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India-UAE and FTA

  • IASbaba
  • February 18, 2022
  • 0
UPSC Articles
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INTERNATIONAL / ECONOMY

  • GS-2: Bilateral, regional and global groupings and agreements involving India and/or affecting India’s interests

India-UAE and FTA

Context: India has embarked on a new journey — a new free trade agreement (FTA) journey to be precise — with renewed zeal and vigour.

  • India’s approach towards FTAs is now focusing more on gaining meaningful market access and facilitating Indian industry’s integration into global value chains.

India-UAE having same priorities

  • Under the revamped FTA strategy, the Government of India has prioritised at least six countries or regions to deal with, in which the United Arab Emirates (UAE) figures at the top of the list for an early harvest deal.
    • Others are the United Kingdom, the European Union, Australia, Canada, Israel and a group of countries in the Gulf Cooperation Council (GCC).
  • At the same time, the UAE too announced, in September 2021, its intent to pursue bilateral economic agreements with eight countries — India, the U.K., Turkey, South Korea, Ethiopia, Indonesia, Israel, and Kenya — with the goal of concluding these agreements within one year.

Opportunity in UAE

  • The UAE, due to its strategic location, has emerged as an important economic centre in the world.
  • In recent years, the UAE, through its ‘Vision 2021’, has sought to diversify its economy and reduce its dependency on oil.
  • Although the UAE has diversified its economy, ‘the hydrocarbon sector remains very important followed by services and manufacturing.
  • Within services, financial services, wholesale and retail trade, and real estate and business services are the main contributors’.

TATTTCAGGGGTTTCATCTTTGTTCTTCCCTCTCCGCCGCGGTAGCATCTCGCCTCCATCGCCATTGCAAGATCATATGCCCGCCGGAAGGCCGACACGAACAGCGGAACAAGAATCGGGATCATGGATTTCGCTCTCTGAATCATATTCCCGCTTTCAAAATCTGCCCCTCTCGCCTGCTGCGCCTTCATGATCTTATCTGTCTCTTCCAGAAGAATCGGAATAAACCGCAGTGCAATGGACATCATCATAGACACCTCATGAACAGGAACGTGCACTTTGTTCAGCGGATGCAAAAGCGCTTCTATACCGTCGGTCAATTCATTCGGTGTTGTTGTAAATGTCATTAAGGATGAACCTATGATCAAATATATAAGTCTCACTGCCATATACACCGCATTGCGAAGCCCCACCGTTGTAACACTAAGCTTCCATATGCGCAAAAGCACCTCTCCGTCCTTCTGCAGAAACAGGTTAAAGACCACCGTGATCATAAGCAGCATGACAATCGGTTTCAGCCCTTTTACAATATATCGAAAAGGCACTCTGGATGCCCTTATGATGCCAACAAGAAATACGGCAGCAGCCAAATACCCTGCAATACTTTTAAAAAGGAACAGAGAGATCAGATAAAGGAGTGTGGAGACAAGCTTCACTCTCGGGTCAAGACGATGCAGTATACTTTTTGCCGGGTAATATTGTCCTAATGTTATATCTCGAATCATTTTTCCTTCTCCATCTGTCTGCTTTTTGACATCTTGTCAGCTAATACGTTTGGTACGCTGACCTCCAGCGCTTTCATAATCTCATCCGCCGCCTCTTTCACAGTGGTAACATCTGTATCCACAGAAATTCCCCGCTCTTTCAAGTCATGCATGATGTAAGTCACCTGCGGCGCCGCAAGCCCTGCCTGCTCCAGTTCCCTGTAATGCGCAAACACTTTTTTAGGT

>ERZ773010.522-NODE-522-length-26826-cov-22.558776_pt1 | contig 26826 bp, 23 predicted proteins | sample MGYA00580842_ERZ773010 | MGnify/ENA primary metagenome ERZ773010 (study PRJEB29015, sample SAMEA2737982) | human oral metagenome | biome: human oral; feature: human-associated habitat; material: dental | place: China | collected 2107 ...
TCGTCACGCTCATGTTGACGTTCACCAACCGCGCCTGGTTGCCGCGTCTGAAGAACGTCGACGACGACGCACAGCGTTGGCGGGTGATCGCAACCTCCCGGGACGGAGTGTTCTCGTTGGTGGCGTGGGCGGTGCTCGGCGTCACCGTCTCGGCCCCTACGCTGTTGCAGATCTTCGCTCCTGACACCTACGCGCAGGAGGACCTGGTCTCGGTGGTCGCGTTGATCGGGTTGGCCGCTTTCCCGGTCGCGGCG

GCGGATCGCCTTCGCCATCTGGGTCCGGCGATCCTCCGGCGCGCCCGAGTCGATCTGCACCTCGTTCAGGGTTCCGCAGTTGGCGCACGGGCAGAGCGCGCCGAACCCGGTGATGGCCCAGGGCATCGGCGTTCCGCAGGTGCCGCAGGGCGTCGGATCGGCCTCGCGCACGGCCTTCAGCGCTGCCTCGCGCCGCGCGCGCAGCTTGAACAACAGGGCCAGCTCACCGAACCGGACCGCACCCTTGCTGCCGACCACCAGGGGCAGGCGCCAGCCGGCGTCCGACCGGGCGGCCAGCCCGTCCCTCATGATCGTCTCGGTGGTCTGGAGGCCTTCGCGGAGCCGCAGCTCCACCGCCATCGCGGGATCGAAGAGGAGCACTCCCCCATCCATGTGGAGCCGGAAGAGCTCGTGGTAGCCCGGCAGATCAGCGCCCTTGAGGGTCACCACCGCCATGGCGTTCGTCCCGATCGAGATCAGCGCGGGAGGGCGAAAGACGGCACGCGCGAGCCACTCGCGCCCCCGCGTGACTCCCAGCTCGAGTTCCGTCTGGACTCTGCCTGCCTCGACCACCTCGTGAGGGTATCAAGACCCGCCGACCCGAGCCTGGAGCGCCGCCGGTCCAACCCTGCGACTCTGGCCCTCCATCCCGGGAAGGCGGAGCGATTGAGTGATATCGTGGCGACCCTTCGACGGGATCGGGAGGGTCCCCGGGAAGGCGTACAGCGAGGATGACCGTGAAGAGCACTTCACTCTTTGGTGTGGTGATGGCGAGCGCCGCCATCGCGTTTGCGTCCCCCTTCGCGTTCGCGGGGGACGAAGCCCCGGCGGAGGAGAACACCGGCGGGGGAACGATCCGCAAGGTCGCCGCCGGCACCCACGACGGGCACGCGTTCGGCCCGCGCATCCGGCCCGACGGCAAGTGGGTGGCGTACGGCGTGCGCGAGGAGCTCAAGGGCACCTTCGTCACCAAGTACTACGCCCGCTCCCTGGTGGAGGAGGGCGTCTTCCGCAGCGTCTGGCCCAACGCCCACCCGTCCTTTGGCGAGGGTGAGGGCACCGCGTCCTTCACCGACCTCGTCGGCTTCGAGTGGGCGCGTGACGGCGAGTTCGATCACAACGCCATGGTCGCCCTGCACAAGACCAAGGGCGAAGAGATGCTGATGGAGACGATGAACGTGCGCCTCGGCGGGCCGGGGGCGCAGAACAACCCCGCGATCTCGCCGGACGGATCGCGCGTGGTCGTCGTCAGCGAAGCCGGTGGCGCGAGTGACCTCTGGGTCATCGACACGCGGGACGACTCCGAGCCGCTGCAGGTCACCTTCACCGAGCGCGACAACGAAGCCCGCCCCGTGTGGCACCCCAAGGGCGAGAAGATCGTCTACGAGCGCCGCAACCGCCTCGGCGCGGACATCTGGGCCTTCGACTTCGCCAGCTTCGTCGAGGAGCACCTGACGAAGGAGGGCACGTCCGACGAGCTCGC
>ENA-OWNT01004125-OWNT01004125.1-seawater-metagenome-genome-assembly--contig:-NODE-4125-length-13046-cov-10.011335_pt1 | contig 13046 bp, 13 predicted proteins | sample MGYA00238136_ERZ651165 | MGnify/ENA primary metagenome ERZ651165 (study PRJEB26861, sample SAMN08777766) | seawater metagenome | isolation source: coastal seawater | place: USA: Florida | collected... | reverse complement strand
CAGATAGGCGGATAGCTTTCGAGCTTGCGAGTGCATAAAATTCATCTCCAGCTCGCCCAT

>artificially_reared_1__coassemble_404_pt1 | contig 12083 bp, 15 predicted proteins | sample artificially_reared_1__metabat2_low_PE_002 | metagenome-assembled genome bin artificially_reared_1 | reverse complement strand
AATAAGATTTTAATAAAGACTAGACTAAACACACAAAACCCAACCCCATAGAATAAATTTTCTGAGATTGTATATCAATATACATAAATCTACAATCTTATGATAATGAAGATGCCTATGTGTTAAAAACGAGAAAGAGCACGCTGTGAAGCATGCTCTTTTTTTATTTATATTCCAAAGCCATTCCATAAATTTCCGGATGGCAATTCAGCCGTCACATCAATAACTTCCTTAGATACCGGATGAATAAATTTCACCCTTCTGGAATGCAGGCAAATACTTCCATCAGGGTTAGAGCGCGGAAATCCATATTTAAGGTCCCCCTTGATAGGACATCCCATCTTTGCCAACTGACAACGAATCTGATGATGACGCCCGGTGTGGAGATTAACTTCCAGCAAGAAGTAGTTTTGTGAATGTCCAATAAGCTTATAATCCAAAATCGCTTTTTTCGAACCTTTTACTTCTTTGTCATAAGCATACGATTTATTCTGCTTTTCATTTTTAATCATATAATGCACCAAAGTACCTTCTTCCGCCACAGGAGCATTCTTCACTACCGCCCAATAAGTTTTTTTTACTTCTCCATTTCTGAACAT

Deepening of India-UAE relationship: Need for FTA

  • India and the UAE established diplomatic relations in 1972, which got greater push with the visit of the Prime Minister, Narendra Modi, to the UAE in August 2015 
  • Further, during the visit of the Crown Prince of Abu Dhabi, to India in January 2017 as the chief guest at India’s Republic Day celebrations, it was agreed that bilateral relations were to be upgraded to a comprehensive strategic partnership.
  • This gave momentum to launching negotiations for an India-UAE comprehensive economic partnership agreement, eventually launched in September 2021. 
  • The India-UAE total trade merchandise has been valued at U.S.$52.76 billion for the first nine months of the fiscal year 2021-22, making the UAE India’s third largest trading partner. 
  • The aim is to boost bilateral merchandise trade to above U.S.$100 billion and services trade to U.S.$15 billion in five years. 
  • India is aiming to achieve the U.S.$1 trillion of merchandise exports and U.S.$1 trillion of services exports by the year 2030. A trade agreement with the UAE could well be a springboard to realise these ambitious export targets. 
    • UAE would be an attractive export market for Indian electronics, automobiles, and other engineering products.
  • A trade agreement is also an enabler for two-way investment flows. The UAE’s investment in India is estimated to be around U.S.$11.67 billion. Likewise, many Indian companies have also invested in the manufacturing, textile, engineering products, tourism, hospitality, catering, health, retail, and education sectors. 
  • FTA with the UAE will pave the way for India to enter the UAE’s strategic location, and have relatively easy access to the Africa market and its various trade partners which can help India to become a part of that supply chain especially in handlooms, handicrafts, textiles and pharma. 

Challenges Ahead

  • The UAE tariff structure is bound with the GCC, and the applied average tariff rate is 5%. Therefore, the scope of addressing Non-Tariff Barriers (NTBs)- like Sanitary and Phytosanitary (SPS) and Technical Barriers to Trade (TBT) – becomes very important. 
  • The SPS notifications are mainly related to live poultry, meat, and processed food. In addition, the UAE has 534 TBT notifications, mainly related to fish, food additives, meat, rubber, electrical machinery, etc. 
  • These compliances pose a challenge for Indian exporters. 
  • The FTA agreement must try to bring more transparency and predictability in the use of NTBs so that their compliance becomes less cumbersome. 

Connecting the dots:

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